Without a doubt, the greatest shift in Magic since the dawning of the post-6th edition era is upon us, and it’s even managed to have a major affect on the most eternal of limited formats. While most talk about how Magic will be affected in the future from the new rule changes, it’s very interesting to me to look at how the new way the game is played affects older cards and their interactions. Thanks to Cube, you immediately get to ask questions about how to play cards like [card]Yavimaya Elder[/card] and [card]Morphling[/card] under the new rules, and pose questions as to the potentially shifting power levels of many cards currently either included in Cube or currently sitting on the sidelines looking to make the jump into the big box. With the rules update corresponding to M:10, many cards in Cube have to be reassessed as their power level could now be rendered much lower or worse yet cards could potentially become completely obsolete. Meanwhile, sidelined heroes from the past have the potential to get another at bat with combat rules moving back to pre-6th edition and players no longer having to worry about mana burn.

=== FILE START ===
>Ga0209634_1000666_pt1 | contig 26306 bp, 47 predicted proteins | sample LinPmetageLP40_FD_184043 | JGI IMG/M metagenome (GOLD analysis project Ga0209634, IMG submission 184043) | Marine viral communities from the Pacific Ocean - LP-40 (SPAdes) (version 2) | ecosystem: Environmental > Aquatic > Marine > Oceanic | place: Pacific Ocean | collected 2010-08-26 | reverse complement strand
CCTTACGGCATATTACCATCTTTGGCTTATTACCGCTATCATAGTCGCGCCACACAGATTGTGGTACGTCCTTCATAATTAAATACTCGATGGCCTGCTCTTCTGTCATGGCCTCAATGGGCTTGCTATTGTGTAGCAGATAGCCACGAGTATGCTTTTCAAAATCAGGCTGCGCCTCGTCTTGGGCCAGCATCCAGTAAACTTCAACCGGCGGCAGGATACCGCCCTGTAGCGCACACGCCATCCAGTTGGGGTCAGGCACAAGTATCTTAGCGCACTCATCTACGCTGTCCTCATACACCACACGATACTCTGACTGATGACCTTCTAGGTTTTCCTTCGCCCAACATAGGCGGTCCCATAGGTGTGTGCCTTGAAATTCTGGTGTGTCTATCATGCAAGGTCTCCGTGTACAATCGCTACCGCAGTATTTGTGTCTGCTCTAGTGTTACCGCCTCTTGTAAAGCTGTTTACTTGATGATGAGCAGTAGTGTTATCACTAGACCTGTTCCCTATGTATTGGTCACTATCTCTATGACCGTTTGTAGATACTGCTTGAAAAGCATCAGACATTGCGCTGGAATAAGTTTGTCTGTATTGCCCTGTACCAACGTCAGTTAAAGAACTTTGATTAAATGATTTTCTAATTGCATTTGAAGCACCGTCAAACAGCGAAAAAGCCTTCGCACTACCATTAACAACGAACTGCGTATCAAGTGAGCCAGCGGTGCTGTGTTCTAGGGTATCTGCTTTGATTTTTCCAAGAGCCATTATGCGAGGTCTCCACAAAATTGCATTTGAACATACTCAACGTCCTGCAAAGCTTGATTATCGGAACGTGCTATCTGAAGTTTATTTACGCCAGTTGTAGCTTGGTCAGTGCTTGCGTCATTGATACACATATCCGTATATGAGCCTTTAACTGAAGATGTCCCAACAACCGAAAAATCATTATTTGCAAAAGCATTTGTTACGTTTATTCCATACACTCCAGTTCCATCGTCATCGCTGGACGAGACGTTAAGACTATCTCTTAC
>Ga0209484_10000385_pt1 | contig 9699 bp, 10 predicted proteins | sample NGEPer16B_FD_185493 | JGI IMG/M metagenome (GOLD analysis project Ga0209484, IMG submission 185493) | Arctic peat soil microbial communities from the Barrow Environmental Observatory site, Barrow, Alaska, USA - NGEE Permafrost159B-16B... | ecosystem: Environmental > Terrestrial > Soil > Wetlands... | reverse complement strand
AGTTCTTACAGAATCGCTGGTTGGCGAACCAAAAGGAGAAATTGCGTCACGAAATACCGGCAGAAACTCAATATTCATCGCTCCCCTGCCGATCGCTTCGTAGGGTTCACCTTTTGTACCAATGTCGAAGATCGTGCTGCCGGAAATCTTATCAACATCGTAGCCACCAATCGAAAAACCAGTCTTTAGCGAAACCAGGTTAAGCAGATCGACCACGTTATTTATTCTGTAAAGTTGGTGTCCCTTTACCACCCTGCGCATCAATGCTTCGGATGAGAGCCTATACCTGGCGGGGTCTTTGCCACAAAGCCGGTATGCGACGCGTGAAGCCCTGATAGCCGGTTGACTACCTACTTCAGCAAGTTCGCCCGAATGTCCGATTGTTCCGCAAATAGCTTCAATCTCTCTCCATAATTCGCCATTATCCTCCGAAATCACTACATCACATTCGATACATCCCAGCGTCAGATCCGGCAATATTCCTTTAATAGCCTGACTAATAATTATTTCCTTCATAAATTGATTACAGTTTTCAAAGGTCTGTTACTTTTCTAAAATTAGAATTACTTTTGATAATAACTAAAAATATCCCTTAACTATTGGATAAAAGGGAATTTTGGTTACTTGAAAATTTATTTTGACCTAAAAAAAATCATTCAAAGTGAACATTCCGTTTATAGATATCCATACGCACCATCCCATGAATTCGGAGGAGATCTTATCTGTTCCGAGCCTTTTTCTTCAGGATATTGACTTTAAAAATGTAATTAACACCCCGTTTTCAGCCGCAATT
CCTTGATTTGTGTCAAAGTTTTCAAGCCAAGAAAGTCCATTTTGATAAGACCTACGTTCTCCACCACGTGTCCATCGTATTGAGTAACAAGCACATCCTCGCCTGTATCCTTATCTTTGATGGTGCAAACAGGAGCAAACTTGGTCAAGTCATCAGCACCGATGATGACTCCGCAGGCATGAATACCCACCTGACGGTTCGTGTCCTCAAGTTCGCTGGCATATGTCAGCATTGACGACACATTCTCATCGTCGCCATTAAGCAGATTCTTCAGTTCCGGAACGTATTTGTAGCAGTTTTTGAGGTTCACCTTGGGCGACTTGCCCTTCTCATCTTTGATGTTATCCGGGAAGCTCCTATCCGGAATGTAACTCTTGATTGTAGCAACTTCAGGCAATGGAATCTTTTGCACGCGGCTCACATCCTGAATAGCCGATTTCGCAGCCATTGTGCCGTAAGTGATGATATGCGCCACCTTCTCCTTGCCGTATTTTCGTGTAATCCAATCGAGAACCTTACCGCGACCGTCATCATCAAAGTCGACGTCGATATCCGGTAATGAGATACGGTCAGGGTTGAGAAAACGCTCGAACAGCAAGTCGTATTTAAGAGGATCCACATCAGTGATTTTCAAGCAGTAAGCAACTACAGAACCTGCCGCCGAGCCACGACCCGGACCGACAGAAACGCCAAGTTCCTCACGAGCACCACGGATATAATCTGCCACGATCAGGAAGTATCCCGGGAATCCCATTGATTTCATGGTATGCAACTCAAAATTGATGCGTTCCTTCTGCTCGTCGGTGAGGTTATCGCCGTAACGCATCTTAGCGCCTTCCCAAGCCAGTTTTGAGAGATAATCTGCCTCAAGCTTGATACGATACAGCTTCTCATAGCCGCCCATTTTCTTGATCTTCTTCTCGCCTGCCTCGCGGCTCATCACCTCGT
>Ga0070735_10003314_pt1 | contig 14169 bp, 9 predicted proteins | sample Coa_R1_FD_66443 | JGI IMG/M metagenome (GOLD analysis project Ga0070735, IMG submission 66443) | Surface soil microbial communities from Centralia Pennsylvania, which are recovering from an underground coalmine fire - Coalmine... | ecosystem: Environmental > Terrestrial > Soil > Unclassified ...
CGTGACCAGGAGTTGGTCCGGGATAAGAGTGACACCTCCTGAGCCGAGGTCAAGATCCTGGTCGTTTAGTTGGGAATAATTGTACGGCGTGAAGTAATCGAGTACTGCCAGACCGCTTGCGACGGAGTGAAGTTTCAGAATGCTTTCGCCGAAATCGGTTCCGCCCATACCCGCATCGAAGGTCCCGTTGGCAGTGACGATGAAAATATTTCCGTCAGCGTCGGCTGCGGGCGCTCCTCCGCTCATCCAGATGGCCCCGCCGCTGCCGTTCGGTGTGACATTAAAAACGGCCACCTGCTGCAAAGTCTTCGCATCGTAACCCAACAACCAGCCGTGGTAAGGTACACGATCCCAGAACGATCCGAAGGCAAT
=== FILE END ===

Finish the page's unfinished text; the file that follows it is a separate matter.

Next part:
This is without getting into the new core set itself, which boosts a surprisingly high number of possible Cube inclusions for this update. Initially hearing that core set would include completely new cards didn’t make my Cube sense start tingling as the power level of cards in previous core sets has been fairly low. This time around I was surprised to see a high number of potential Cube candidates. So without further delay lets break down the Cube changes stemming from M:10.